There is one shadow. The success of the national populists of the RN has been widely reported in the media, including in the English-speaking world. The election of an unprecedented 89 far-right MPs (17.3% of the vote) is very bad news. Its extent was not foreseen by pollsters. To the traditional complaint that not everybody will publicly admit to casting a ballot for the former Front National, there has been a breakdown of what is known as the ‘republican front’. That is a barrage against the right in the run-off elections – meaning either support for anybody standing against them, or at the least, a call not to vote for them. Many Macron supporters appeared to put NUPES in the same bag as the RN, and a great deal of wavering took place from all quarters. Given the virulence, some Macron voters would have gone to the RN when they faced NUPES, and some anti-Macron forces, including allegedly NUPES voters, went over to the RN in Ensemble/RN run-offs. There is one fact to remember: France has the biggest number of elected far-right MPs in its history.

Within the parliament, each group of the left has its own identity and history, including the division between Communists and Socialists that dates back to the 1920 Congrès de Tours. How far they will continue to co-operate, in the National Assembly as an ‘inter-group’ and outside, will become clearer in the coming days. Their organisational structures are very different. The LFI’s party/movement has no grassroots democracy; rather, it has a virtual centrally directed one that uses devices like selecting conference delegates by lot, and has no proper local branches, only ‘supporters’ groups’ who carry out centrally directed campaigns. This contrasts to one heavily dominated by ‘notables’ in the PS.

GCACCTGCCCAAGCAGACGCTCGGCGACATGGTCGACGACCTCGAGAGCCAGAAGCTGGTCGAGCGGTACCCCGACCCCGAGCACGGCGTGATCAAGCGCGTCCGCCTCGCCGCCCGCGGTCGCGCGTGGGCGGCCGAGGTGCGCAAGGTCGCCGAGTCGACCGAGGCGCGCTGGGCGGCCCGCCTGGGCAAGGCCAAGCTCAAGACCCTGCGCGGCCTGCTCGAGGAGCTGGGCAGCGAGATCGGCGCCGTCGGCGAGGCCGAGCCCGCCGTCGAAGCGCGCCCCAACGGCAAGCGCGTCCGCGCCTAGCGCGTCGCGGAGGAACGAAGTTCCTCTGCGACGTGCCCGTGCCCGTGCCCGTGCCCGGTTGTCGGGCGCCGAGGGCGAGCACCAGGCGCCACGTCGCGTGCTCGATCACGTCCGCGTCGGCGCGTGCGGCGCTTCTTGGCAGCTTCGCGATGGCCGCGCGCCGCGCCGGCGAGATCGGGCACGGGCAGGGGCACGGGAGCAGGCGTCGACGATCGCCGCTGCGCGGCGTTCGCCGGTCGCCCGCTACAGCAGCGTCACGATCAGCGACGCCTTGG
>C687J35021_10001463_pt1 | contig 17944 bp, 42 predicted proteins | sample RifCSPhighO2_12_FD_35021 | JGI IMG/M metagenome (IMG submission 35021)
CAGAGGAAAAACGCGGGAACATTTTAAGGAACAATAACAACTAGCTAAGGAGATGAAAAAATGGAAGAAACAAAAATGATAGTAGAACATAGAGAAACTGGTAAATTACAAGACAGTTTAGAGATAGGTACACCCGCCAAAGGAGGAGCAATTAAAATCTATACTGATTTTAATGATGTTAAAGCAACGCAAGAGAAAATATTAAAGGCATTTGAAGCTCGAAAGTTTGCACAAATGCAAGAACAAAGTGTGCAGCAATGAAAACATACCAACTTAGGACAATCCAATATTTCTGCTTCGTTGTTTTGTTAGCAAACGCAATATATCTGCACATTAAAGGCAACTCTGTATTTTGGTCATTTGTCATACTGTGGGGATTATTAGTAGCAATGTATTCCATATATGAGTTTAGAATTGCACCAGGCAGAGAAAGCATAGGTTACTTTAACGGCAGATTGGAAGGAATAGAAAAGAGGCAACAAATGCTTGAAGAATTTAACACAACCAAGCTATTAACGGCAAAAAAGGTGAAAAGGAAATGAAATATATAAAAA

The role of the ‘charismatic’ Jean Luc Mélenchon, now out of parliament, remains controversial. His unilateral attempt following the result to merge the lefts into a united parliamentary group – which gives administrative weight but ignores differences – was not welcomed by his partners. Some hope that a large parliamentary LFI presence will lead to an independent centre outside the inner circle of the veteran chief. Others wish him a happy retirement and an advisory rather than directing role. This, it is said, may be a condition of creating an ‘enduring organisation’ bringing together the French left.

  1. La France insoumise: 72; the Greens and their mini-coalition, le Pôle écologiste: 23; Socialists: 26; Communists: 12[]